The idea for this tutorial started with a UI requirement for our system to provide navigation flexibility at runtime to various modules. Also our clinical business analysts wanted a “Site map” option to offer a global view for all our UTF pages. The solution is to simply use the XML menu model generated by JDeveloper to provide runtime rendering of the menu and the site map without repeating the underlying model code.
Below is the tutorial video:
Also check out this nice tutorial on building dynamic menus using Navigation Panes
Beyond this demo, you should be able to incorporate this component into a UI template or even a declarative component to fully leverage reuse within your application. Note that after generating and modifying the xml menu model, JDev does not know how to sync additional changes to your UTFs and you will need to update the menu model separately. Happy coding!
There were some questions regarding the PanelAccordion implementation and how to keep the tabs disclosed after a link is clicked. A simple way to do this using EL is to define an setActionListener component to the commandlink and set the ID of the parent node. Then perform a comparison within the parent node’s “disclosed” property. See the below code for reference.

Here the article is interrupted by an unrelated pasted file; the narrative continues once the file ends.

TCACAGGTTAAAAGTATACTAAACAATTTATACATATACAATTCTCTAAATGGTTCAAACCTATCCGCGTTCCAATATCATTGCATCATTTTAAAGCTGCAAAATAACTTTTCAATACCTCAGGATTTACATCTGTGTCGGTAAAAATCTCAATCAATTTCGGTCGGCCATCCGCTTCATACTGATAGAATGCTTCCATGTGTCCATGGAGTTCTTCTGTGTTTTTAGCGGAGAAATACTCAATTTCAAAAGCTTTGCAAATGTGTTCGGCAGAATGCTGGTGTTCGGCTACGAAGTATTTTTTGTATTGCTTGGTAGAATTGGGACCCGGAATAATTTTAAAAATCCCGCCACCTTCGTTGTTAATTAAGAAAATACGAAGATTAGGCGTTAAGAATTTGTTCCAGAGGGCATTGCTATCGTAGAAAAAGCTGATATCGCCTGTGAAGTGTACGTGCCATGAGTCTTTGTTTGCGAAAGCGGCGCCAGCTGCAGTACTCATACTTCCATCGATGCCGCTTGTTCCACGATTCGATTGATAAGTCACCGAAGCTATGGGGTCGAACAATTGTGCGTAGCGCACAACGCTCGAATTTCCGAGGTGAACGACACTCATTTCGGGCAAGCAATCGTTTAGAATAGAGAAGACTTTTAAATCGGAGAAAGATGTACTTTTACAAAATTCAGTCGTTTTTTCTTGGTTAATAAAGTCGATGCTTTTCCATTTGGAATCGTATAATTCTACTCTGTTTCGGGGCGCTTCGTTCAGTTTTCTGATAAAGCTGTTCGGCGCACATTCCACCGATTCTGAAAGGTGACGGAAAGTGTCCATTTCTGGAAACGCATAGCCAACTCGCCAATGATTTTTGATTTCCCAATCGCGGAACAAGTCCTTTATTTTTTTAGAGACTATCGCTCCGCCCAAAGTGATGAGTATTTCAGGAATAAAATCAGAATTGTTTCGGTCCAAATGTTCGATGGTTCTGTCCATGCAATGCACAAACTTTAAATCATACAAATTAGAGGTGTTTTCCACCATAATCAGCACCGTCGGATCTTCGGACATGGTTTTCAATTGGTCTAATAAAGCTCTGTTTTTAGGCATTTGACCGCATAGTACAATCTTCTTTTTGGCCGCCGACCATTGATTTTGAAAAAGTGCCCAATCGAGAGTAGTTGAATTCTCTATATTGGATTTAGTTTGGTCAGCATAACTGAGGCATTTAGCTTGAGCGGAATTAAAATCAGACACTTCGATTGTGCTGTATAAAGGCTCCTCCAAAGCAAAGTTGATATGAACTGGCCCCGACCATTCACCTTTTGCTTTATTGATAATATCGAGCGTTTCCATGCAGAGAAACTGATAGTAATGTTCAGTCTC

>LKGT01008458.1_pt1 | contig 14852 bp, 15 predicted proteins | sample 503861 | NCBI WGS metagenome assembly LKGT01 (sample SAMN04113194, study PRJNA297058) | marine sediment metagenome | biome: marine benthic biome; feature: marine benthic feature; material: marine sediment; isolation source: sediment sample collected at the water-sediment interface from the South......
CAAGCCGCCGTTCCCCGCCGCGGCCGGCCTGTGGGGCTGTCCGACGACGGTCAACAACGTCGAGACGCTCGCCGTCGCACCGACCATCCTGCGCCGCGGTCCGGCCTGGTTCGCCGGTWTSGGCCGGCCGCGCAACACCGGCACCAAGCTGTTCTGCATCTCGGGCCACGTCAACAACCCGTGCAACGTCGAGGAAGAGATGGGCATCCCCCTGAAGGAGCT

Some of you mentioned to me that the 12.1.3 accordion and menu components were not working as they did in 11.1.2.x. After replicating this issue and posting it to OTN, a nice user responded with the solution:
“Developers! Developers! Developers!” … gives you an idea about how excited I am to finally have finished my latest tutorial on how to deploy an ADF application and make it publicly available. One other incentive here is it’s free cloud hosting for a year. I am certainly not here to sell you anything and there are instability issues with the service you can read about on the web but in my opinion it’s a great way to get a feel for setting up your ADF infrastructure from scratch. Hopefully this tutorial can serve as a reference for you to begin your own quest to making your ADF app available to everyone!